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Angela Watercutter, Wired:

There’s no need for a clever introduction to make this point: Ant-Man and the Wasp is the first film in the Marvel Cinematic Universe to feature a female hero in its title. It’s the 20th film in the franchise. Every other one has been named after a man, or a group dominated by men. That’s a lot to put on the shoulders of that one woman—Hope Van Dyne/Wasp—and the woman who plays her, Evangeline Lilly. She pulls it off with aplomb.

Ant-Man and the Wasp proves that the Wasp—and Hope’s mother Janet (Michelle Pfeiffer), if she ever chooses to suit up again—has the goods. So, too, do Thor: Ragnarok’s Valkryie (Tessa Thompson), Black Panther’s Nakia (Lupita Nyong’o) and Okoye (Danai Gurira), Black Widow (Scarlett Johansson), and Scarlet Witch (Elizabeth Olsen). After Captain Marvel (Brie Larson), there’s been talk of a standalone Black Widow film, and Marvel’s female stars have expressed extreme interest in making an all-female team-up movie. The point is, more women are coming to the MCU—the question now is what that will look like.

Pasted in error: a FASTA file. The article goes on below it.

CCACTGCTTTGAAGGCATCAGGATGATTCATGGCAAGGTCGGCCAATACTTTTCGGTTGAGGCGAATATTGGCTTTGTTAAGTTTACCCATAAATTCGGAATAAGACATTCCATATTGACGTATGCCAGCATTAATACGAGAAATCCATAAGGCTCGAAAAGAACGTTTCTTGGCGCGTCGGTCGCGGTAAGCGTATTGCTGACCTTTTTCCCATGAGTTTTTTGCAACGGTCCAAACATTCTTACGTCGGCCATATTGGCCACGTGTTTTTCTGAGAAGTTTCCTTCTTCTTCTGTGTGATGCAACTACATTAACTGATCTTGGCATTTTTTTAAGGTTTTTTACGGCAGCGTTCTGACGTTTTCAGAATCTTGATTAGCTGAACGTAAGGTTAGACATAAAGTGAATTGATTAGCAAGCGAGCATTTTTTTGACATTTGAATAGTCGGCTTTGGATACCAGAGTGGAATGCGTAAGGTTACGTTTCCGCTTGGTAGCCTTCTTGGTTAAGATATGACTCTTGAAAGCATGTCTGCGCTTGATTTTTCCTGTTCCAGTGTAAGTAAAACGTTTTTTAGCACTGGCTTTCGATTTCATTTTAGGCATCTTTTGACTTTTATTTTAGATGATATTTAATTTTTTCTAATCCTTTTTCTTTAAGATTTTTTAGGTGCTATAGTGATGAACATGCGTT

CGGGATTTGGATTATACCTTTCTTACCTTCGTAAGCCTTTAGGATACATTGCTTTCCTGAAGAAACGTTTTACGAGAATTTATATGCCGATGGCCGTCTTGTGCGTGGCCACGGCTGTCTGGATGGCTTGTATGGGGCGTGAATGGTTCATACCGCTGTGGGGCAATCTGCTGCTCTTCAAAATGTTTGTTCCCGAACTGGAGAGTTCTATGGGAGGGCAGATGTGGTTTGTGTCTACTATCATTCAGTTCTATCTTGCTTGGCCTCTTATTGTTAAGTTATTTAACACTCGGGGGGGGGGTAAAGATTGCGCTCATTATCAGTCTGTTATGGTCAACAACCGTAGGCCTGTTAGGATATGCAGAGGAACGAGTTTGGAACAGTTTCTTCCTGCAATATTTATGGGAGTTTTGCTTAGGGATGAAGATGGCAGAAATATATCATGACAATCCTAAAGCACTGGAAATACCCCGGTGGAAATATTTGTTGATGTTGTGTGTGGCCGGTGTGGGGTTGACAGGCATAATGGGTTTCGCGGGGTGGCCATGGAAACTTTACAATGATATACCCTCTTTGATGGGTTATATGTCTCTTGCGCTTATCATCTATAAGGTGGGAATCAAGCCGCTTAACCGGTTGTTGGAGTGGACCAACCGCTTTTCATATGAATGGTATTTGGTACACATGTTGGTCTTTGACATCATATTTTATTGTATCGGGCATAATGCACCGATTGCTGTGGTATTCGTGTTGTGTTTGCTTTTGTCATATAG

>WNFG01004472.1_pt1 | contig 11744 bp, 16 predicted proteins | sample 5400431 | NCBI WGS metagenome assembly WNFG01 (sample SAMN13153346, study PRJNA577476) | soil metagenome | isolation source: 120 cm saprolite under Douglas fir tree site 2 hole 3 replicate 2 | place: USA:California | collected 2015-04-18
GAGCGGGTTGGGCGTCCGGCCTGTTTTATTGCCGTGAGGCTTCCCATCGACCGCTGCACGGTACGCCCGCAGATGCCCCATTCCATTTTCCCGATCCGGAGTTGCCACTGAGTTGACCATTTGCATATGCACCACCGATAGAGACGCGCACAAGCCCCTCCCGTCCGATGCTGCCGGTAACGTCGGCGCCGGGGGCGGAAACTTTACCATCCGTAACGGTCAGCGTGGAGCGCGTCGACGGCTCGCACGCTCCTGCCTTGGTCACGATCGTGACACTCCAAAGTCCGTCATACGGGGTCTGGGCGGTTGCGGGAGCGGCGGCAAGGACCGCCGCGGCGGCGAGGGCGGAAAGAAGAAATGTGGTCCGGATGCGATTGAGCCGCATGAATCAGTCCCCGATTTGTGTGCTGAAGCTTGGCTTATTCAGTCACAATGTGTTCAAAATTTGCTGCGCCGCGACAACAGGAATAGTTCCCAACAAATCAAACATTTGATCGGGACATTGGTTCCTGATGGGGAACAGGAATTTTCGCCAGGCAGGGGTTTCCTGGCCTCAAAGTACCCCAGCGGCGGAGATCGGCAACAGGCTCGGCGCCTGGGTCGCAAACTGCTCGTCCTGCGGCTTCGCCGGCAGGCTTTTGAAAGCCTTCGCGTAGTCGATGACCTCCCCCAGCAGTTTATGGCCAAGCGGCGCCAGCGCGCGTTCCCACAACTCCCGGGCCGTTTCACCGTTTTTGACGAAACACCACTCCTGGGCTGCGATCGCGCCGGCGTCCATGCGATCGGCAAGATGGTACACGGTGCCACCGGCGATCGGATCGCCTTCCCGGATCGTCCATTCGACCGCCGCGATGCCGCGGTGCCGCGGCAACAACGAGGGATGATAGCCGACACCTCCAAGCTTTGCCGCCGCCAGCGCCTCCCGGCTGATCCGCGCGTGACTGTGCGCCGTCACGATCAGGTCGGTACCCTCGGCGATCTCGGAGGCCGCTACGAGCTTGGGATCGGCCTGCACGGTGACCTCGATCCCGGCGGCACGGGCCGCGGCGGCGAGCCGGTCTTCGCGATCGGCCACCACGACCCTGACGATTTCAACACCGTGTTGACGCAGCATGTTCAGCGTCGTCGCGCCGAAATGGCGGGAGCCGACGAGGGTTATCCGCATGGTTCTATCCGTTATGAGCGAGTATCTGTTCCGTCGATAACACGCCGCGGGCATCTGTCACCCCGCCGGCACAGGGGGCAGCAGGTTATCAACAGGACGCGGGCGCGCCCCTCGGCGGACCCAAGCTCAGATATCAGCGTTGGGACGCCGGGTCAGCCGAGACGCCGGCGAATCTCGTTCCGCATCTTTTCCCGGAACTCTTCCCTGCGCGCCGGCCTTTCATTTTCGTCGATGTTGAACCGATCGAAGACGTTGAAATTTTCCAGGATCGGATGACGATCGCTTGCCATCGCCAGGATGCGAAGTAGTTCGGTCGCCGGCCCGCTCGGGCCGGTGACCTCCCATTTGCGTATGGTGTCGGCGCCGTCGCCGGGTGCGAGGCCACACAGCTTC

If the Wasp is any indication, it’ll look good. It’s easy to imagine a world where Marvel just casts a few more female characters, puts them all in uncomfortable boots and one-dimensional roles, and calls it a day. If Ant-Man and the Wasp is any indication, that won’t be the case: Lilly’s character was constantly in flat shoes. She’s also the primary mover of the action, pulling Scott Lang (Paul Rudd) into the search for her mother and leading high-speed chases. Because it’s a sequel, it’s still Ant-Man’s movie, but in another universe it easily could’ve been The Wasp (with Ant-Man Doing Some Stuff). And for a superhero with no powers beyond her suit, that’s pretty spectacular.

I had no doubt that freckles would nail this.

Paul Ciano

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